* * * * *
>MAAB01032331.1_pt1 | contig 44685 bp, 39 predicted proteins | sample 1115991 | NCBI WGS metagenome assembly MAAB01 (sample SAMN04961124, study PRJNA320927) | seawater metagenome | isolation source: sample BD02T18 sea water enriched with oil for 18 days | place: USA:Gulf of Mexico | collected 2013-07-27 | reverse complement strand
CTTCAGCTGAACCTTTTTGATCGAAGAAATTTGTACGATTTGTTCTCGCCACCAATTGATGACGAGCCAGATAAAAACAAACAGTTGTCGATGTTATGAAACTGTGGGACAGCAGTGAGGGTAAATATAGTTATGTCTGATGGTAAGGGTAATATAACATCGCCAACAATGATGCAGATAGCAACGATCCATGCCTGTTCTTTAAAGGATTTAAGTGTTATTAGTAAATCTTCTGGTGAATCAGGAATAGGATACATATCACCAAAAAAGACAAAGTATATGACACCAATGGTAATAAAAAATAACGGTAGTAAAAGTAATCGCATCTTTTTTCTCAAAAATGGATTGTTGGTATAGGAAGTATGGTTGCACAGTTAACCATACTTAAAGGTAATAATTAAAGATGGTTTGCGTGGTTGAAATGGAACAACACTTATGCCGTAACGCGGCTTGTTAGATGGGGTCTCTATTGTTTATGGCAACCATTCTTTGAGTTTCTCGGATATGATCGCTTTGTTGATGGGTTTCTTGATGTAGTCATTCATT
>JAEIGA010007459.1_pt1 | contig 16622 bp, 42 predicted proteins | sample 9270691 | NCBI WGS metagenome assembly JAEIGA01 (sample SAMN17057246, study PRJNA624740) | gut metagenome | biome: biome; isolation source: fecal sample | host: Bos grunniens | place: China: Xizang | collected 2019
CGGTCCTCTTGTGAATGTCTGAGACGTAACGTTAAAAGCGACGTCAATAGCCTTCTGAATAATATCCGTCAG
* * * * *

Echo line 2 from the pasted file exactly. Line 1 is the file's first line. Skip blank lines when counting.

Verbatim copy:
CTTCAGCTGAACCTTTTTGATCGAAGAAATTTGTACGATTTGTTCTCGCCACCAATTGATGACGAGCCAGATAAAAACAAACAGTTGTCGATGTTATGAAACTGTGGGACAGCAGTGAGGGTAAATATAGTTATGTCTGATGGTAAGGGTAATATAACATCGCCAACAATGATGCAGATAGCAACGATCCATGCCTGTTCTTTAAAGGATTTAAGTGTTATTAGTAAATCTTCTGGTGAATCAGGAATAGGATACATATCACCAAAAAAGACAAAGTATATGACACCAATGGTAATAAAAAATAACGGTAGTAAAAGTAATCGCATCTTTTTTCTCAAAAATGGATTGTTGGTATAGGAAGTATGGTTGCACAGTTAACCATACTTAAAGGTAATAATTAAAGATGGTTTGCGTGGTTGAAATGGAACAACACTTATGCCGTAACGCGGCTTGTTAGATGGGGTCTCTATTGTTTATGGCAACCATTCTTTGAGTTTCTCGGATATGATCGCTTTGTTGATGGGTTTCTTGATGTAGTCATTCATT